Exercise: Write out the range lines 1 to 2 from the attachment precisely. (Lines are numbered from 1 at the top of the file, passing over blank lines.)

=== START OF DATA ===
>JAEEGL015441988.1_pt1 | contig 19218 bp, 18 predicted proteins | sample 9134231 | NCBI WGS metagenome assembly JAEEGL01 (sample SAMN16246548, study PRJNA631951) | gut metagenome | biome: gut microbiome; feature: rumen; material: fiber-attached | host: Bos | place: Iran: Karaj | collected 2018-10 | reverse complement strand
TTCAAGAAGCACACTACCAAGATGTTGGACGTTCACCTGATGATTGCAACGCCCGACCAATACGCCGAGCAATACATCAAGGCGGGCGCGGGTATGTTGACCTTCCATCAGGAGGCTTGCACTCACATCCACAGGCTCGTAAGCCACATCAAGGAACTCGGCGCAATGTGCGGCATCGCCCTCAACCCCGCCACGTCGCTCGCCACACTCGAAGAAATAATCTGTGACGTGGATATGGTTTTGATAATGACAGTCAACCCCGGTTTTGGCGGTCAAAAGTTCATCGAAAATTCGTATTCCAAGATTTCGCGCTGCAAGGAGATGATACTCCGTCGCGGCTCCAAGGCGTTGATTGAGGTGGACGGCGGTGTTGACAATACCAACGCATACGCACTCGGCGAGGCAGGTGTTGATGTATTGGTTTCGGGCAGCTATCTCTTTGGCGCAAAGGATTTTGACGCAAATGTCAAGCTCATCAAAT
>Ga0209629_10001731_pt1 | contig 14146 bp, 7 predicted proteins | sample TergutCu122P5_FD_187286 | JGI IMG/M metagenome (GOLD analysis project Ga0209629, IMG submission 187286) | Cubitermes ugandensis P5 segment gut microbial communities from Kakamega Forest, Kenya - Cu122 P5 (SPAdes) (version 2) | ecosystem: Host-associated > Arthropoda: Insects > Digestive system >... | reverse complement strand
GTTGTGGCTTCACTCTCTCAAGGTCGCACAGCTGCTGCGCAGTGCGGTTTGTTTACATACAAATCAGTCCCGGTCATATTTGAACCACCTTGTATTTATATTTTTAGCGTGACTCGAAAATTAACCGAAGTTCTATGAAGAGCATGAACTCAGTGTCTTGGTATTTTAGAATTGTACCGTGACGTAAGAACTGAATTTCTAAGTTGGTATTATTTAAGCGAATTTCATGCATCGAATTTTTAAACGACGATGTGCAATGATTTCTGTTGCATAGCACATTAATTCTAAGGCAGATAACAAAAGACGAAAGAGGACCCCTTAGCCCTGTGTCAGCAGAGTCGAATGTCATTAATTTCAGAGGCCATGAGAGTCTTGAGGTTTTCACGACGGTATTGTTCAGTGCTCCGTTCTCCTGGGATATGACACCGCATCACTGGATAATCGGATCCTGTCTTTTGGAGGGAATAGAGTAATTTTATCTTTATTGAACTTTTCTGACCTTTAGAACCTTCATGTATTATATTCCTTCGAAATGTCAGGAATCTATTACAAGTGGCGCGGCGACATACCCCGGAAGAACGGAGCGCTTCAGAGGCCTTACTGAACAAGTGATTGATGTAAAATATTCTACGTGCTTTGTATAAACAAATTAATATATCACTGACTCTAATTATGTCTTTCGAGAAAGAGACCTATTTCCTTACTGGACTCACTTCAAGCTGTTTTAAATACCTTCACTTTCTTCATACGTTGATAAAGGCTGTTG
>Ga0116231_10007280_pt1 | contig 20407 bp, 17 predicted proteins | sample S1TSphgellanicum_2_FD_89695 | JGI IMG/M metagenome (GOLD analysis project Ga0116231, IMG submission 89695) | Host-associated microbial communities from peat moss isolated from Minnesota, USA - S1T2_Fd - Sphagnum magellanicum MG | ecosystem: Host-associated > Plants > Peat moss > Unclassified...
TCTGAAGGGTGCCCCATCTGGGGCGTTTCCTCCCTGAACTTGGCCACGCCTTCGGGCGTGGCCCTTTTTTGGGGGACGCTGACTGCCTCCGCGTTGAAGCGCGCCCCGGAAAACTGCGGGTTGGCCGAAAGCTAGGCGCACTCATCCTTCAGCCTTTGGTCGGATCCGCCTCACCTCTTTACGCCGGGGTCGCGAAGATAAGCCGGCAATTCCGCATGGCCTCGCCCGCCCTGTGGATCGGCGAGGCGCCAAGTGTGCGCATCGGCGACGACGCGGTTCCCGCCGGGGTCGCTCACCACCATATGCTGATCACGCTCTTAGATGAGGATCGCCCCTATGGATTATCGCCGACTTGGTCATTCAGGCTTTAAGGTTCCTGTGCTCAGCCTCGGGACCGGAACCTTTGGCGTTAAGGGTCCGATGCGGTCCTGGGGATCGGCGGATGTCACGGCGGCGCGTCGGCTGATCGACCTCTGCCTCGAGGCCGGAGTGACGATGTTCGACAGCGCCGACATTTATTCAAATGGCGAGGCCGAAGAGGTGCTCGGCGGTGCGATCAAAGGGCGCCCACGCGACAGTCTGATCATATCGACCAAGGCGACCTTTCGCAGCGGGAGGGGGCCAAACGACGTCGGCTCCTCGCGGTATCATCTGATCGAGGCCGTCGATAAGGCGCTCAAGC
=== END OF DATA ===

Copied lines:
>JAEEGL015441988.1_pt1 | contig 19218 bp, 18 predicted proteins | sample 9134231 | NCBI WGS metagenome assembly JAEEGL01 (sample SAMN16246548, study PRJNA631951) | gut metagenome | biome: gut microbiome; feature: rumen; material: fiber-attached | host: Bos | place: Iran: Karaj | collected 2018-10 | reverse complement strand
TTCAAGAAGCACACTACCAAGATGTTGGACGTTCACCTGATGATTGCAACGCCCGACCAATACGCCGAGCAATACATCAAGGCGGGCGCGGGTATGTTGACCTTCCATCAGGAGGCTTGCACTCACATCCACAGGCTCGTAAGCCACATCAAGGAACTCGGCGCAATGTGCGGCATCGCCCTCAACCCCGCCACGTCGCTCGCCACACTCGAAGAAATAATCTGTGACGTGGATATGGTTTTGATAATGACAGTCAACCCCGGTTTTGGCGGTCAAAAGTTCATCGAAAATTCGTATTCCAAGATTTCGCGCTGCAAGGAGATGATACTCCGTCGCGGCTCCAAGGCGTTGATTGAGGTGGACGGCGGTGTTGACAATACCAACGCATACGCACTCGGCGAGGCAGGTGTTGATGTATTGGTTTCGGGCAGCTATCTCTTTGGCGCAAAGGATTTTGACGCAAATGTCAAGCTCATCAAAT